In her 1982 classic personal essay "Report from the Bahamas", Jordan reflects on her travel experiences, various interactions, and encounters while in The Bahamas. Writing in narrative form, she boldly discusses both the possibilities and difficulties of coalition and self-identification on the basis of race, class, and gender identity. Although not widely recognized in its first appearance in 1982, this profound essay has gained much classroom status throughout the United States in Women's and gender studies, sociology, and anthropology. Jordan reveals several issues as well as important terms regarding race, class, and gender identity.


In essentially every one of Jordan's works, including her poems and essays, she repeatedly emphasizes the term or the idea of privilege when discussing issues of race, class, and gender identity. She refuses to privilege oppressors who are similar to or more like certain people than other oppressors might be. There should be no thought of privilege because all oppression and oppressors should be viewed at an equal standpoint.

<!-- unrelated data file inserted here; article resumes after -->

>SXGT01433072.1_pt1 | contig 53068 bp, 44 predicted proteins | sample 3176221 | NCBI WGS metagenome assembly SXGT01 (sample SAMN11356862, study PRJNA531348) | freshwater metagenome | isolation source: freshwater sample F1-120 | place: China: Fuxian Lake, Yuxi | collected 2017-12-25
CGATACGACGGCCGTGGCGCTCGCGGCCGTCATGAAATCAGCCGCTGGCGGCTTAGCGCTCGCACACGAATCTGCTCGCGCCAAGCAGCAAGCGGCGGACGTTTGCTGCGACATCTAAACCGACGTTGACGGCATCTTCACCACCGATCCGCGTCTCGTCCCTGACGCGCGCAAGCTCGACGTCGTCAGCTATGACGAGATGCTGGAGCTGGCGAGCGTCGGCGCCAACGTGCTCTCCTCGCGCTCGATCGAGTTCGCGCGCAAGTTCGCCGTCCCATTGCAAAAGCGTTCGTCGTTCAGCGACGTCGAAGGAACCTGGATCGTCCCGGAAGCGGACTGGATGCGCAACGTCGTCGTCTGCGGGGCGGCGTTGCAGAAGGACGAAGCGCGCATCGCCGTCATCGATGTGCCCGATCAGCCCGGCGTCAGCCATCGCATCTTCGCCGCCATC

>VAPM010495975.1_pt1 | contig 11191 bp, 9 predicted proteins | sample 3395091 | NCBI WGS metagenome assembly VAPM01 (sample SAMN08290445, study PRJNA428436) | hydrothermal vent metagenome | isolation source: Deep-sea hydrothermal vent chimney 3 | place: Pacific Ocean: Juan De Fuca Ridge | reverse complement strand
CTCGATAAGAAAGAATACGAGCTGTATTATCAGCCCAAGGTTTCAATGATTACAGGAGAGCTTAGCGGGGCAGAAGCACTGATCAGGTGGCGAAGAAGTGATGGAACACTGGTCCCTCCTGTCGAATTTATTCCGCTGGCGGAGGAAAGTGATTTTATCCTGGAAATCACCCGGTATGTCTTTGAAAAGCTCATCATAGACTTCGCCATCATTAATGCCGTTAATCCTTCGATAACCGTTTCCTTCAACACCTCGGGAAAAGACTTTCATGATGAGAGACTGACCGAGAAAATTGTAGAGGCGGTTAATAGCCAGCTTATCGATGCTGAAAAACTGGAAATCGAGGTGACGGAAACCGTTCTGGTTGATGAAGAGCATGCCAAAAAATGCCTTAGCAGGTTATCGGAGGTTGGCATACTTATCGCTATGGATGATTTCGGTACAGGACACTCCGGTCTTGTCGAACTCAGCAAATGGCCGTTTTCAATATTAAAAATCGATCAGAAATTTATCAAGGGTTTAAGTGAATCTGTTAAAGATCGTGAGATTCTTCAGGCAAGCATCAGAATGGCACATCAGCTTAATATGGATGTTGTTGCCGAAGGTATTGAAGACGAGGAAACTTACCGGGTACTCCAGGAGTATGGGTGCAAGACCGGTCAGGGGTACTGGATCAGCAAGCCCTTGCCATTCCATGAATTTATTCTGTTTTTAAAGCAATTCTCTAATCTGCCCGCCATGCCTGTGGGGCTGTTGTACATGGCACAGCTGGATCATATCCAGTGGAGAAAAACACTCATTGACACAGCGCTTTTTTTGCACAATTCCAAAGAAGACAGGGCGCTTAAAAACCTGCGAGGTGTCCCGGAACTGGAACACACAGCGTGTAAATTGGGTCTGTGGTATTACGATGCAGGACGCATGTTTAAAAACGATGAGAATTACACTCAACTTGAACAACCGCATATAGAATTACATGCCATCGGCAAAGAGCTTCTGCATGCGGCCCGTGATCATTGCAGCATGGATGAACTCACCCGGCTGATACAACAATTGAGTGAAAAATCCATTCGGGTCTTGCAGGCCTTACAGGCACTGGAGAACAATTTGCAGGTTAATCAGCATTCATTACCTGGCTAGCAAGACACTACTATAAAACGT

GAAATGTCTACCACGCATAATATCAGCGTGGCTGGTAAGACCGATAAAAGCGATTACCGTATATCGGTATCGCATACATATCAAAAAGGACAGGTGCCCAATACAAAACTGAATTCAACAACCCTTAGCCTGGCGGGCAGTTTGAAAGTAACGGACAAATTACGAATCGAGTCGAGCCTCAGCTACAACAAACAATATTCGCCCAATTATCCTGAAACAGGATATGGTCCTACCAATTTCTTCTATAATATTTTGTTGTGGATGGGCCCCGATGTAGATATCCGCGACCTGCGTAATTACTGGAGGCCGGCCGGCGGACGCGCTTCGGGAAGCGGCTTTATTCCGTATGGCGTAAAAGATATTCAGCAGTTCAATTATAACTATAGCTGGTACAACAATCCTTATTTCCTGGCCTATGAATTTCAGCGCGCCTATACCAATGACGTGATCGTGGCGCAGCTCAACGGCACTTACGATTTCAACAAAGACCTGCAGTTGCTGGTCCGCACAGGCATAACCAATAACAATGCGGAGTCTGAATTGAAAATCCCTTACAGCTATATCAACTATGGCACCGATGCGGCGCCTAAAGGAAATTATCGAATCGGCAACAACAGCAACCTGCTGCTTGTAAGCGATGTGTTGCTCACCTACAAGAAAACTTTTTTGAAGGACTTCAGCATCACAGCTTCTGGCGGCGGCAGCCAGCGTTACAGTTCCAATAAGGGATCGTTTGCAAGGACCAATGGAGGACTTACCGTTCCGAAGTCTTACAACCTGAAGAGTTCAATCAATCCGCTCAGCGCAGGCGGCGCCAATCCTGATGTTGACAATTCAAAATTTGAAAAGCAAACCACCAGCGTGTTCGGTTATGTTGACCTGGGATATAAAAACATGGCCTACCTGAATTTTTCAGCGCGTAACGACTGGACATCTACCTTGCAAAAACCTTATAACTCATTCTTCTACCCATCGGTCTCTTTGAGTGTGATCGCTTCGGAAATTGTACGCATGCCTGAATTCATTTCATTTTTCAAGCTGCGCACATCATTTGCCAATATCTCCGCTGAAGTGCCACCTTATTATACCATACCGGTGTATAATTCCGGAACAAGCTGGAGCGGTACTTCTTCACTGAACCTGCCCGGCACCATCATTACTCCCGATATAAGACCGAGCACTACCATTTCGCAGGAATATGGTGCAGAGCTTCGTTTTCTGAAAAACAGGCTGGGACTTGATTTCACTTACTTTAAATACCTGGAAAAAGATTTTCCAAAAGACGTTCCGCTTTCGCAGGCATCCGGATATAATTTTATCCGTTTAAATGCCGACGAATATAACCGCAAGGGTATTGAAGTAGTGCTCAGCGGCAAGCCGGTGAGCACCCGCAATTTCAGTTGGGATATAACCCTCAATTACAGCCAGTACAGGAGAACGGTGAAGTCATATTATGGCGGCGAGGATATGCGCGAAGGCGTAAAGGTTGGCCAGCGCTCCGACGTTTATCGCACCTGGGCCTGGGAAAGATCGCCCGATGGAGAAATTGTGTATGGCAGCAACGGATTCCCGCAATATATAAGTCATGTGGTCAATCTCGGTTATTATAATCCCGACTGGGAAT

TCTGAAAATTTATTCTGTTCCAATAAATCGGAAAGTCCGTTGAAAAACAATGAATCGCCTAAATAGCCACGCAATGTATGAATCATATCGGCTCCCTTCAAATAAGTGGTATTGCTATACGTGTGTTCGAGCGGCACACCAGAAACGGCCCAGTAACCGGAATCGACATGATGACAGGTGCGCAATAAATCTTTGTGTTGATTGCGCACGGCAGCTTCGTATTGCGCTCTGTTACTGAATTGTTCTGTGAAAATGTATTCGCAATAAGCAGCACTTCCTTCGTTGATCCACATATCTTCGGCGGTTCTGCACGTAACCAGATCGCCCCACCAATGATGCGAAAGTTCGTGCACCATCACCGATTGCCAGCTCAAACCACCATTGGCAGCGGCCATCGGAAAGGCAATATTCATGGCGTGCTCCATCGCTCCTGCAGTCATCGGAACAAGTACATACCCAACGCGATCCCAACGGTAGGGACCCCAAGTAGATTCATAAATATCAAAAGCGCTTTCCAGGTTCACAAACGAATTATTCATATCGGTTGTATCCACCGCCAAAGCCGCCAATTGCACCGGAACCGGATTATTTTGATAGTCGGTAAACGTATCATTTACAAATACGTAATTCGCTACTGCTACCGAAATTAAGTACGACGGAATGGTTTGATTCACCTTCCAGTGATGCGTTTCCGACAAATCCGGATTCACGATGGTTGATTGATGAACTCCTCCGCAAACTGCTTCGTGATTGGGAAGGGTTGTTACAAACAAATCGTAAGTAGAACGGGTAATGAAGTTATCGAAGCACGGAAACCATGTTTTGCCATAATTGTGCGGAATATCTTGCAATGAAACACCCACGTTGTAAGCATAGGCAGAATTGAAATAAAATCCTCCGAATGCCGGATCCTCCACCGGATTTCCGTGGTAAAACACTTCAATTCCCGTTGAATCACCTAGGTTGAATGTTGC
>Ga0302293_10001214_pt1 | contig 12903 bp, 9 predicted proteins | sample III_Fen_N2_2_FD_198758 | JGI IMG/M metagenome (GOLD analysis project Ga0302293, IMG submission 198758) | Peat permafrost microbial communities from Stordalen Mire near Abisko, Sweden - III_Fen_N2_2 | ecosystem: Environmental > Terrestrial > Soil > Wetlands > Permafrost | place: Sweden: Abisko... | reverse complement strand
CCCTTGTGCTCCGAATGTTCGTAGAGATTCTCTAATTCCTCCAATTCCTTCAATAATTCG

Concepts of race, class, and gender[edit]

"[In 'Report from the Bahamas'] Jordan describes the challenges of translating languages of gender, sexuality, and blackness across diasporic space, through the story of a brief vacation in the Bahamas."[12] Vacationing in the Bahamas, Jordan finds that the shared oppression indicated by race, class, and gender is not a sufficient basis for solidarity. She notes, "these factors of race and class and gender absolutely collapse...whenever you try to use them as automatic concepts of connection. They may serve well as indicators of commonly felt conflict, but as elements of connection they seem about as reliable as precipitation probability for the day after the night before the day."'